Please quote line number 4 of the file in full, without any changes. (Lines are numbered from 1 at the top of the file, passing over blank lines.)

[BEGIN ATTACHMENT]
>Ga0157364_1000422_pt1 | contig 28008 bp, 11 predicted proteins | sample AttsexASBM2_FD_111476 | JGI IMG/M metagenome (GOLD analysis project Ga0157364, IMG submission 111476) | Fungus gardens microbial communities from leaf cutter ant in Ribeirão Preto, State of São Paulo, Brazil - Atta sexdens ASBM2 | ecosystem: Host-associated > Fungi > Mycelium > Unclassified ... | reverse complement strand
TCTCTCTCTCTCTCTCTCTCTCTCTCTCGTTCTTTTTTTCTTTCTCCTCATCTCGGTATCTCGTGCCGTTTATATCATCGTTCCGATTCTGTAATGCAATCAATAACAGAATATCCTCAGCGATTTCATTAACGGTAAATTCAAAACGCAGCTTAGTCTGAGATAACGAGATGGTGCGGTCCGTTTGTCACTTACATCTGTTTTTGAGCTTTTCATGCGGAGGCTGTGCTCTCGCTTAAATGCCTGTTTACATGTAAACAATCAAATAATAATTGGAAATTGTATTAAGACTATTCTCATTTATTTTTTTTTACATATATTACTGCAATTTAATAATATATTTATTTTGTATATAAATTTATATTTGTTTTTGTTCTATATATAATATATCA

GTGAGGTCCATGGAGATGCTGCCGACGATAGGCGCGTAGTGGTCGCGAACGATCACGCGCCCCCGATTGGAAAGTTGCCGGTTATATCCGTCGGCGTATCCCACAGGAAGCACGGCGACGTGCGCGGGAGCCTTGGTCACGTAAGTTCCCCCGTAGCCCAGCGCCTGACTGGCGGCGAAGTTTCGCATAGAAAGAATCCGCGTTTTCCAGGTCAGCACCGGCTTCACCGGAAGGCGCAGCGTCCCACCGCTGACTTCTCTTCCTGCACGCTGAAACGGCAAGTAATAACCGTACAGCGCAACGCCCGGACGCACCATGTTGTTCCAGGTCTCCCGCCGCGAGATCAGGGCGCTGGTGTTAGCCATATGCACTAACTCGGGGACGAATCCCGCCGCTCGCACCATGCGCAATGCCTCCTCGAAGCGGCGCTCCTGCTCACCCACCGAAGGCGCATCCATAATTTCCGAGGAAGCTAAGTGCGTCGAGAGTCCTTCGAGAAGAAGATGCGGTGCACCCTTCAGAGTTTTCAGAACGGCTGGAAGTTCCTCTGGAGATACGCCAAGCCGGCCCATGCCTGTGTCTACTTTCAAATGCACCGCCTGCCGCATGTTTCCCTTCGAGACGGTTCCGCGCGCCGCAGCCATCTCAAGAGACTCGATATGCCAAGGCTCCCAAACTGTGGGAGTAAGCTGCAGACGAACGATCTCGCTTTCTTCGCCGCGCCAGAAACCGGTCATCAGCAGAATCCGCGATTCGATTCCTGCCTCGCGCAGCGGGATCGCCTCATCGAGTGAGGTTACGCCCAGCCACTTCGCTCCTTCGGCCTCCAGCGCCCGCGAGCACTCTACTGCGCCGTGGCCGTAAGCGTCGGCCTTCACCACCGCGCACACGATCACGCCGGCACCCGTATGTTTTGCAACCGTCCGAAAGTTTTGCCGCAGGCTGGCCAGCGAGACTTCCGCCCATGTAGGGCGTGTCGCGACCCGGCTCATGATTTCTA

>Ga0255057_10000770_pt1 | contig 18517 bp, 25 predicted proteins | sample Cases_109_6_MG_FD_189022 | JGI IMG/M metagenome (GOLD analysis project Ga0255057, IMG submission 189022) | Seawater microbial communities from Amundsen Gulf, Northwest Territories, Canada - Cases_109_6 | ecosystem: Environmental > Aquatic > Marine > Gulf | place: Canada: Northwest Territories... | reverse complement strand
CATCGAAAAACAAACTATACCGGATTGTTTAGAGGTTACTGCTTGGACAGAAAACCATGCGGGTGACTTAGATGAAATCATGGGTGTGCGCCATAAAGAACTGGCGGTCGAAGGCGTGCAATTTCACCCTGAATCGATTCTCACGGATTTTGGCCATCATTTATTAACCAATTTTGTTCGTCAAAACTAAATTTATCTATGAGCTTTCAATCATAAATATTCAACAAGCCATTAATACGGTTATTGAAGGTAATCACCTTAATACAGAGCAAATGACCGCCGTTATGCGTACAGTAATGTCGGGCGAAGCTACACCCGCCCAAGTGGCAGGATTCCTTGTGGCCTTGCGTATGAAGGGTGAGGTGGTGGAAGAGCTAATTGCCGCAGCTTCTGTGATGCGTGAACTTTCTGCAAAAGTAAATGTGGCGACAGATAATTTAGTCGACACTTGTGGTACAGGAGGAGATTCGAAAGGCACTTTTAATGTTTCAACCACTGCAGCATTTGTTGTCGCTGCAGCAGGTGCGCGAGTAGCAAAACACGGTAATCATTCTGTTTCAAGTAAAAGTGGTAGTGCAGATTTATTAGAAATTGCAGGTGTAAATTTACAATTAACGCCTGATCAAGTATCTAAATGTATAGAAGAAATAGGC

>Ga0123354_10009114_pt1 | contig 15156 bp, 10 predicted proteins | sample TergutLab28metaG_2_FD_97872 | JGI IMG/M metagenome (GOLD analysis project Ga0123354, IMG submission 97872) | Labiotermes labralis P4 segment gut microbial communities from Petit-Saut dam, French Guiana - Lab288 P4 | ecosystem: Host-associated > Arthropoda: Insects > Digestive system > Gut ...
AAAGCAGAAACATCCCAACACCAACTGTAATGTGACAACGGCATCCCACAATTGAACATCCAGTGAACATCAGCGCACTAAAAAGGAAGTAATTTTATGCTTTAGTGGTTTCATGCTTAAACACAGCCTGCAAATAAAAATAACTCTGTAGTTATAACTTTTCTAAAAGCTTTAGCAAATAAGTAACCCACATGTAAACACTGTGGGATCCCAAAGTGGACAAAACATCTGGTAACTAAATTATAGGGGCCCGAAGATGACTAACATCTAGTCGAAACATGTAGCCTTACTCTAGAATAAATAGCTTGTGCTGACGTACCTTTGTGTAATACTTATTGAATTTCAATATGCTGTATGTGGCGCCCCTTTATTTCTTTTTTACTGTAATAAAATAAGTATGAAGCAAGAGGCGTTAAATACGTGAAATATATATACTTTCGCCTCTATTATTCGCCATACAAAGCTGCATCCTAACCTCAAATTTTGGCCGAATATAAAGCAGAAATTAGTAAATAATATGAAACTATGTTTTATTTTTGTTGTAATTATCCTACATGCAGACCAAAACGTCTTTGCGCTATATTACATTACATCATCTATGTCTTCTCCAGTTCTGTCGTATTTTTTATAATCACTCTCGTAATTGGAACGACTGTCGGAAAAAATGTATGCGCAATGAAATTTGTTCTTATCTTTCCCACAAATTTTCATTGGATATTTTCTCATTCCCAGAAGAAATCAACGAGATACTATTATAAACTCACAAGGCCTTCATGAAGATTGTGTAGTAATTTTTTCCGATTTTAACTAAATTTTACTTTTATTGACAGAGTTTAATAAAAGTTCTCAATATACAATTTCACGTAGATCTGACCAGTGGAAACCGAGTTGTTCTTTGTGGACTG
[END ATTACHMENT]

>Ga0255057_10000770_pt1 | contig 18517 bp, 25 predicted proteins | sample Cases_109_6_MG_FD_189022 | JGI IMG/M metagenome (GOLD analysis project Ga0255057, IMG submission 189022) | Seawater microbial communities from Amundsen Gulf, Northwest Territories, Canada - Cases_109_6 | ecosystem: Environmental > Aquatic > Marine > Gulf | place: Canada: Northwest Territories... | reverse complement strand